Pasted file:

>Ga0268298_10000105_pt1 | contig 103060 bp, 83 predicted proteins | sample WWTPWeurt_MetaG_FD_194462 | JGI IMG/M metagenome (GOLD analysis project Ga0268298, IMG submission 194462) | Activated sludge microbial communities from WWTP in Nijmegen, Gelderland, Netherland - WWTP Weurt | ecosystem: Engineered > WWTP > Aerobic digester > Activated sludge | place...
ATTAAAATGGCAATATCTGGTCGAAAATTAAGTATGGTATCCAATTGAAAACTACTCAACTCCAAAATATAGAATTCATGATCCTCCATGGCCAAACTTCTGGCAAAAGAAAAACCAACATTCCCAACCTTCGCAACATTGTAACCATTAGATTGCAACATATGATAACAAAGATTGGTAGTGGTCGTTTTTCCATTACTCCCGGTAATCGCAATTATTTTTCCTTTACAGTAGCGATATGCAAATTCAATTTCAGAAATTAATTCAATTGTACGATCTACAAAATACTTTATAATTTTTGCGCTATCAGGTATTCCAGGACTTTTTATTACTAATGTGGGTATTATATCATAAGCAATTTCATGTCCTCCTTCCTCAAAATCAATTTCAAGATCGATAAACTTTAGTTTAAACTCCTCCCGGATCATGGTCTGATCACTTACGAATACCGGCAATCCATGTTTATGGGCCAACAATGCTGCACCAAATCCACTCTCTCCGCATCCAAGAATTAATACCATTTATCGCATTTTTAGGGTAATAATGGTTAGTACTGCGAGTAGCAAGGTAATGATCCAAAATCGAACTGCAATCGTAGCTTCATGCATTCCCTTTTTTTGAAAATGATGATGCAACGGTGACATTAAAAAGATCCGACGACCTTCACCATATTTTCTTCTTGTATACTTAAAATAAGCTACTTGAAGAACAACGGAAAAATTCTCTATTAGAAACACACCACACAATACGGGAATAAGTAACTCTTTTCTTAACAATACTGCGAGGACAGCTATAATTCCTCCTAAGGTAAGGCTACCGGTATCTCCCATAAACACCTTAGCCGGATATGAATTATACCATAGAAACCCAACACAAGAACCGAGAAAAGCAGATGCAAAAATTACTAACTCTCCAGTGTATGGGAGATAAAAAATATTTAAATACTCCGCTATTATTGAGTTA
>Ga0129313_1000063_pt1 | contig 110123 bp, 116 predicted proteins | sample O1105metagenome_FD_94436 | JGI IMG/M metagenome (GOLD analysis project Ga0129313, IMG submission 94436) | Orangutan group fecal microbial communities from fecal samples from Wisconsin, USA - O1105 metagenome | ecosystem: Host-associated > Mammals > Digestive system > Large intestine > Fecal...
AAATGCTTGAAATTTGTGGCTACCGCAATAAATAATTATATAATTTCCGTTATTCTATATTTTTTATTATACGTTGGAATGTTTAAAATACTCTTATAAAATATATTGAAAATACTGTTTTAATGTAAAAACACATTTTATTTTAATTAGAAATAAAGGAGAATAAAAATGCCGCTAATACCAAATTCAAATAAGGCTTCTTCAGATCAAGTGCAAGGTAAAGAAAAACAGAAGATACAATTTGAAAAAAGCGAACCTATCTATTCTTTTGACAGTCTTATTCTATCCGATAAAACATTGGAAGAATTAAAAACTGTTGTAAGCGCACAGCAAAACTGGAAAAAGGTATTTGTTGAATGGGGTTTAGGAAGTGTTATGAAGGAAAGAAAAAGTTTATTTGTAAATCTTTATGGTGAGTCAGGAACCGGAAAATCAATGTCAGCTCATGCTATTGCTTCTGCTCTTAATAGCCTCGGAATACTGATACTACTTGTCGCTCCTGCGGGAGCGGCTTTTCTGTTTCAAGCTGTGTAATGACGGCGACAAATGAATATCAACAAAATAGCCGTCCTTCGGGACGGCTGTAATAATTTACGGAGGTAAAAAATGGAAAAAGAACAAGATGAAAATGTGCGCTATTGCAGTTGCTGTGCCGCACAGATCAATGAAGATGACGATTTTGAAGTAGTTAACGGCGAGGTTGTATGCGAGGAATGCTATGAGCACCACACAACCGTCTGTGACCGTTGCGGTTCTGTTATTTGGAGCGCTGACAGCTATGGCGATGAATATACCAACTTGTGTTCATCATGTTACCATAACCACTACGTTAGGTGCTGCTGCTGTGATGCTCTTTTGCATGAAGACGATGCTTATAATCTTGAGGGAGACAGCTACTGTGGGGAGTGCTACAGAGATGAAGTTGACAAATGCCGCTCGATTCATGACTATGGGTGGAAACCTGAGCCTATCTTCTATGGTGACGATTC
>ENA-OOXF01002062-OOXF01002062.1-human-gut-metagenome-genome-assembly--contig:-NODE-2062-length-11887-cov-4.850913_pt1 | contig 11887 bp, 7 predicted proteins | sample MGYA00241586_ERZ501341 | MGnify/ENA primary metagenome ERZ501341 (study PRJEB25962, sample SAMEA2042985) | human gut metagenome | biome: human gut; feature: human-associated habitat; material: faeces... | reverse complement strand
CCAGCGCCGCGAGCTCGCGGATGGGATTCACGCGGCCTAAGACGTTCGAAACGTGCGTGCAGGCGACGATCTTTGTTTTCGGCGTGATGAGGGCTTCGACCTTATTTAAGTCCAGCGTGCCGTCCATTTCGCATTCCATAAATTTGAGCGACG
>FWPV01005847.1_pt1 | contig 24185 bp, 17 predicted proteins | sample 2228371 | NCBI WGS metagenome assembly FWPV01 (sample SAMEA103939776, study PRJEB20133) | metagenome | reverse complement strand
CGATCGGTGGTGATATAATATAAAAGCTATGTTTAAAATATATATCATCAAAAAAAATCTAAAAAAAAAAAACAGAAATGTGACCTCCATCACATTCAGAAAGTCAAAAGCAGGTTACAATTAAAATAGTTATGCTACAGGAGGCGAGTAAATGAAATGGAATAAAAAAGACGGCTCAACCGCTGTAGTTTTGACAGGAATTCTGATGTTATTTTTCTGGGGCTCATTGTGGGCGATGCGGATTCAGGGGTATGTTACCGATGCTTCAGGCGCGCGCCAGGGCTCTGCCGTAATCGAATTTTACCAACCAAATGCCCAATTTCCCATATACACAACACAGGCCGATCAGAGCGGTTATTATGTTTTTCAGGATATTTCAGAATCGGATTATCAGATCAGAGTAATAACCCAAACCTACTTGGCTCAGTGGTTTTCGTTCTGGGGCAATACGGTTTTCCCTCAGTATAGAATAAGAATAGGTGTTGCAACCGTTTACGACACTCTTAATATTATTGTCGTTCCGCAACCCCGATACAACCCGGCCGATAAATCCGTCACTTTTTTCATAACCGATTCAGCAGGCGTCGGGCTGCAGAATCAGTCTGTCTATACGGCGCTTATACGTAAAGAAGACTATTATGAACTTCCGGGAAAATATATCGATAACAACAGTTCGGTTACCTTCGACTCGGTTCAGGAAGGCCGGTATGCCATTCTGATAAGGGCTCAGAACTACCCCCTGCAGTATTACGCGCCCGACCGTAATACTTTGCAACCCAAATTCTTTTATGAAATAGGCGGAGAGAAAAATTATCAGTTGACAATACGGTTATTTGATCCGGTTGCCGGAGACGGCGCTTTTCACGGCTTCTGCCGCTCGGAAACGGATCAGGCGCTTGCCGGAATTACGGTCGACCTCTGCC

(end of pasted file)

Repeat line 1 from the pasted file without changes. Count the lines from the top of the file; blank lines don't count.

>Ga0268298_10000105_pt1 | contig 103060 bp, 83 predicted proteins | sample WWTPWeurt_MetaG_FD_194462 | JGI IMG/M metagenome (GOLD analysis project Ga0268298, IMG submission 194462) | Activated sludge microbial communities from WWTP in Nijmegen, Gelderland, Netherland - WWTP Weurt | ecosystem: Engineered > WWTP > Aerobic digester > Activated sludge | place...